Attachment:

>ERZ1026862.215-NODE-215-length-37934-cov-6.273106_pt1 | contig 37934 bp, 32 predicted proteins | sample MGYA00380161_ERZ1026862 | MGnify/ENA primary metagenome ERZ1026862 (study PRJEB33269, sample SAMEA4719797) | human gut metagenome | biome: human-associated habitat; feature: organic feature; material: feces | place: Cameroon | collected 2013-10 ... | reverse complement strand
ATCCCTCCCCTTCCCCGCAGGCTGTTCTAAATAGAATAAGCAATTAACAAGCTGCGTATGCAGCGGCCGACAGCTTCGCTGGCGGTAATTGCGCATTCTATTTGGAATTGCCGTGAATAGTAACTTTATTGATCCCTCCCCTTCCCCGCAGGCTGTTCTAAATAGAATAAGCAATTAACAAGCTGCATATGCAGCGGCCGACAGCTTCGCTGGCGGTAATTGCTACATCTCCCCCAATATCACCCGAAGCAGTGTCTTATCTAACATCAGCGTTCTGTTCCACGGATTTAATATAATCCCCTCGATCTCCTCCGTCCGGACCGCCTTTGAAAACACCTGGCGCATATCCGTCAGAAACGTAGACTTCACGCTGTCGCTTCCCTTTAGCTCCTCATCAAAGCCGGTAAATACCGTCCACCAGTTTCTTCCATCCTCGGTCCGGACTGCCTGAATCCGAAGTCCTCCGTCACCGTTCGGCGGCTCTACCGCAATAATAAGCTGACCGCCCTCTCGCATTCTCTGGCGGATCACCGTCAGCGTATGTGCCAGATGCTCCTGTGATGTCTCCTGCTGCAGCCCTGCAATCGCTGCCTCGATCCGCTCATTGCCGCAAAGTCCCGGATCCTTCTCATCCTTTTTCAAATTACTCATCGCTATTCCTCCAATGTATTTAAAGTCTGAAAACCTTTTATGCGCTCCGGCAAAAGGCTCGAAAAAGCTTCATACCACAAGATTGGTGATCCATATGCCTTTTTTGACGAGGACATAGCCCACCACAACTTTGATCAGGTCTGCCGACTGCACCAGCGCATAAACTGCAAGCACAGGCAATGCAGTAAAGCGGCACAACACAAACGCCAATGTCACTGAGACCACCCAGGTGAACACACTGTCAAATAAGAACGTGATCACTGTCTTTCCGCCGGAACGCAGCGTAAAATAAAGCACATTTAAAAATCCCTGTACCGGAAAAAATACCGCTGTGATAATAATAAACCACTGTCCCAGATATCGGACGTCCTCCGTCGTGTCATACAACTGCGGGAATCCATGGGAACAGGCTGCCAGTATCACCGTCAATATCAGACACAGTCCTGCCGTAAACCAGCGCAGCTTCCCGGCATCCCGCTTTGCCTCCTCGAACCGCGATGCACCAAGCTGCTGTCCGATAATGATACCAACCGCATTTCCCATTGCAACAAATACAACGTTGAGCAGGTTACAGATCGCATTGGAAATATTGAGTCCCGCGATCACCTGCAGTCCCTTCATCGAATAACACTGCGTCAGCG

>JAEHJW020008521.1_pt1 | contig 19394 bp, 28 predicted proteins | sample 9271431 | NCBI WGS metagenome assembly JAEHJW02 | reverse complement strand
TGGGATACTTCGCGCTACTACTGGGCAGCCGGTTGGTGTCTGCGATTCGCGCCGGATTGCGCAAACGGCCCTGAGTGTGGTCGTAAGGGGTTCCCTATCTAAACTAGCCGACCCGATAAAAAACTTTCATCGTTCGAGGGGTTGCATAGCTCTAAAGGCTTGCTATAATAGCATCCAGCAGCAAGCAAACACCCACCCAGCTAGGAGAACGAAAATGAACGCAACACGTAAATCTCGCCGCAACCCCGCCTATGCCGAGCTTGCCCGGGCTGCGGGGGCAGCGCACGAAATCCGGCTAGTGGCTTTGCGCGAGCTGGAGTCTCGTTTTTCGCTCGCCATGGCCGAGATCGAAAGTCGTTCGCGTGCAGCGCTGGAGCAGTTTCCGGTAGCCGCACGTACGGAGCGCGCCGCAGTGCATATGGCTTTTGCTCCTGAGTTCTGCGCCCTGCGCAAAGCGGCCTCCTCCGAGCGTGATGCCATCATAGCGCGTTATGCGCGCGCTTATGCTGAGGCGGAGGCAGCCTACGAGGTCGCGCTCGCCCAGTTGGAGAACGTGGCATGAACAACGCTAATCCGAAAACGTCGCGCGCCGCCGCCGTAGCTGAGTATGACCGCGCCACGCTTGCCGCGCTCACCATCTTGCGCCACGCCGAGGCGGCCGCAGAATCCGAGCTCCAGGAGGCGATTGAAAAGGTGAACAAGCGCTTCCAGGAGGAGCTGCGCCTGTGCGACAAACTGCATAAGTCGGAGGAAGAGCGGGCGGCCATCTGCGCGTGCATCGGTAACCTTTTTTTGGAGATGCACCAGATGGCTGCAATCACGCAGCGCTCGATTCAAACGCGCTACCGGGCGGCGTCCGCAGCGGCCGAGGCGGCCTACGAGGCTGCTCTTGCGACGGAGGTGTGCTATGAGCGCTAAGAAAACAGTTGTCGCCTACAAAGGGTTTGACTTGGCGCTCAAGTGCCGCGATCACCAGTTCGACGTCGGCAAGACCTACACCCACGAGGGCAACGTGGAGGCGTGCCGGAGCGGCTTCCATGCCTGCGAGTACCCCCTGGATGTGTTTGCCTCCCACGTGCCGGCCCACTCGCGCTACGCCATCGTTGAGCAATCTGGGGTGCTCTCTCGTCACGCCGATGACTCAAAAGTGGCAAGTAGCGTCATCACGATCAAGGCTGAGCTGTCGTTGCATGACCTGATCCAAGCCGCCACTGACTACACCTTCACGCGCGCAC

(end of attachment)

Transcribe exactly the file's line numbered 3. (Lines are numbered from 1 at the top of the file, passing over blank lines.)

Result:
>JAEHJW020008521.1_pt1 | contig 19394 bp, 28 predicted proteins | sample 9271431 | NCBI WGS metagenome assembly JAEHJW02 | reverse complement strand